Participation is an integrated part of development. By mobilizing public participation, development can win support and clarify its goal. As for social groups, especially disadvantaged groups, they influence the process of development and share its fruits through participating. How to mobilize and sustain public participation has always been an important issue for development. In addition to institutional and technological obstacles, there are social obstacles hindering public participation in development. In spite of views to the contrary, numerous cases from development have shown that the poor can participate in public affairs, in a manner that promotes public governance, if there are practicable mechanisms connecting their interests with public affairs and coordinating their opinions and actions. This book, part of the Learning from Innovations series, offers examples of designing mechanisms for participation from four Latin American countries: Brazil, Peru, Mexico, and Chile. The Learning from Innovations series aims to disseminate some of the lessons that are being learned by comparing innovation in the ten partner programs of the Liaison Group for Innovations in Governance and Public Action. The Fund for Agricultural Development (FUNDAT) was established in Tupandi, a town in Brazil. It helps local residents with agricultural development. In Coatepec, Mexico, local government initiated the "Program for Payment of Environmental Forestry Services in Coatepec" to protect forests and ensure the water supply for approximately 50,000 inhabitants in 22 municipalities. In the rural Andes area of Ranra (Junin), Peru, local people rely on the irrigation system to increase productivity. In Lampa, Chile, local government runs the local environmental management program with financial support of UNDP. Each of the four innovations presented in this book have designed practicable mechanisms to mobilize and sustain participation of concerned groups, especially local residents. The cases presented include analysis of other factors, including individual innovators, capacity training, and strong and sustainable financing.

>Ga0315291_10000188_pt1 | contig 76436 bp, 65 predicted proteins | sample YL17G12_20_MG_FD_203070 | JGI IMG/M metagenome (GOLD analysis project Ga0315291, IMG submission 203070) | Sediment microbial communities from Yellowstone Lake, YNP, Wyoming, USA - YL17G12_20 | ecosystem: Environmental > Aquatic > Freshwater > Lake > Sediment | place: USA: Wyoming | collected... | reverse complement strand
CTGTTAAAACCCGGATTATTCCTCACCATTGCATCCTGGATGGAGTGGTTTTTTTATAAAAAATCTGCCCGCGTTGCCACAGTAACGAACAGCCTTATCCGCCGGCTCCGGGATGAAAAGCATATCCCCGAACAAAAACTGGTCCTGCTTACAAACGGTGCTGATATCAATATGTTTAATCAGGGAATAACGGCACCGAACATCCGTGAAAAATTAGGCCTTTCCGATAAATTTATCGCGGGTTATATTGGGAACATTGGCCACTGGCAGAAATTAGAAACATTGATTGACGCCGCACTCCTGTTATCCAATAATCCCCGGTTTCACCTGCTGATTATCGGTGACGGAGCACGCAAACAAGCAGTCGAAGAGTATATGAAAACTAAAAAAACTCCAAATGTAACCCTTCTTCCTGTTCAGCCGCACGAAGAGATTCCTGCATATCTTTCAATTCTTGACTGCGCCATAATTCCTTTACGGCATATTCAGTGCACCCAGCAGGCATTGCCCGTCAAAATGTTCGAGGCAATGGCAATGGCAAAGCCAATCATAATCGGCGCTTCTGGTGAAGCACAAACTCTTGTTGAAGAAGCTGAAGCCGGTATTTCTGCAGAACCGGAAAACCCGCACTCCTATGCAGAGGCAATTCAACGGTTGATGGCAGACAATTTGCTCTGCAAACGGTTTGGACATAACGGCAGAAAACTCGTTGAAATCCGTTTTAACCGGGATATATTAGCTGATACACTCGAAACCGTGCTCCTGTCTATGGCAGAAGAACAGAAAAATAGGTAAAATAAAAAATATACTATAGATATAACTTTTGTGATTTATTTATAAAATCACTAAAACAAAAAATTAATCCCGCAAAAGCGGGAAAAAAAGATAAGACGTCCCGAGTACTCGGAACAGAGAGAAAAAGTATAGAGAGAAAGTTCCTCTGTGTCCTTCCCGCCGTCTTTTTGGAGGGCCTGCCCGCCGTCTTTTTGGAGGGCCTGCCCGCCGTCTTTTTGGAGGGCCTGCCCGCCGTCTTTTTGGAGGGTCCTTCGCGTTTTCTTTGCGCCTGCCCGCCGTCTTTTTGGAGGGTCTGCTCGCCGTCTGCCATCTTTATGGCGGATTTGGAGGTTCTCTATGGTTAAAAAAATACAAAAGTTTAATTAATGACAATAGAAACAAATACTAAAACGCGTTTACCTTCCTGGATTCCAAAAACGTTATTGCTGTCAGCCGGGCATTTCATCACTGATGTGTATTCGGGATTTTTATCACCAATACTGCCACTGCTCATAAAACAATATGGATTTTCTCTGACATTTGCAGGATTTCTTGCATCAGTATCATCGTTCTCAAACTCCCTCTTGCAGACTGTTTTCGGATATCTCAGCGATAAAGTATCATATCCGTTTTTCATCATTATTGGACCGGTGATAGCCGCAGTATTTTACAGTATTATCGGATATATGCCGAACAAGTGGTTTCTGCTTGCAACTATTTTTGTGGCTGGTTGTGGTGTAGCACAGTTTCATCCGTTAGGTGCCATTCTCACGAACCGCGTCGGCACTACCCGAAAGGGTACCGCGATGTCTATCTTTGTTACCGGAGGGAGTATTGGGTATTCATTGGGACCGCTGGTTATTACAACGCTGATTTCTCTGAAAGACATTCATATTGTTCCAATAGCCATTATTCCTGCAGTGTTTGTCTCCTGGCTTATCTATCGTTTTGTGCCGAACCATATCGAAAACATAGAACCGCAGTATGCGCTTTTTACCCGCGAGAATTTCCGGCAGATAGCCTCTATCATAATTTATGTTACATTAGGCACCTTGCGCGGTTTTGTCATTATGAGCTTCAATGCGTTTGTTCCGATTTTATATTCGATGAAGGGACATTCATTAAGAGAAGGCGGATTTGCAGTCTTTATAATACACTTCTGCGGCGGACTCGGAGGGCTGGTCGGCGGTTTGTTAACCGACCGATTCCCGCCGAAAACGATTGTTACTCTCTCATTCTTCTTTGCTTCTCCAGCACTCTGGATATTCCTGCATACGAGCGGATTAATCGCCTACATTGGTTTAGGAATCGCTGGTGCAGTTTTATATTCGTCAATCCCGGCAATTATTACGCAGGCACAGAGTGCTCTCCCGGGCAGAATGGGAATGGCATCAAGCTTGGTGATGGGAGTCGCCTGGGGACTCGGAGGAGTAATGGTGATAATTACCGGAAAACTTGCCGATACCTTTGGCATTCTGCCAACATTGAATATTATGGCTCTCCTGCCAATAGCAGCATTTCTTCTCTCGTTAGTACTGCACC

China Urbanizes: Consequences, Strategies, and Policies
    Saich, Anthony J., and Shahid Yusuf, ed. 2008. China Urbanizes: Consequences, Strategies, and Policies. World Bank Publications. Visit Publisher's Site Abstract
    Over the next 10-15 years, China's urbanization rate is expected to rise from 43 percent to well over 50 percent, adding an additional 200 million mainly rural migrants to the current urban population of 560 million. How China copes with such a large migration flow will strongly influence rural-urban inequality, the pace at which urban centers expand their economic performance, and the urban environment. The growing population will necessitate a big push strategy to maintain a high rate of investment in housing and the urban physical infrastructure and urban services. To finance such expansion will require a significant strengthening and diversification of China's financial system.

    Organized by Kay L. Schlozman, April 2007 

    With the 2008 political season starting to heat up, The Ash Institute for Democratic Governance and Innovation and Visiting Fellow Prof. Kay Schlozman of Boston College took a look at the ways in which political arrangement impact citizenship in an April 27 workshop, "Practicing Democracy: How Political Arrangements Promote Equal Citizenship...or Not." The daylong workshop examined four key areas of political arrangements: political money and campaign finance; citizenship and enfranchisement; representing groups; and ballot integrity and prevention of electoral corruption. Experts from the Kennedy School of Government and across the county discussed American democratic practices in the context of political arrangements in other democracies-both long-established ones and, where appropriate, emerging ones. "Political arrangements can have consequences for equal citizenship in various ways," Schlozman explained; "for example, by controlling who is considered a citizen or which citizens have the right to participate fully in governing, or by facilitating or inhibiting the conversion of market resources into political influence."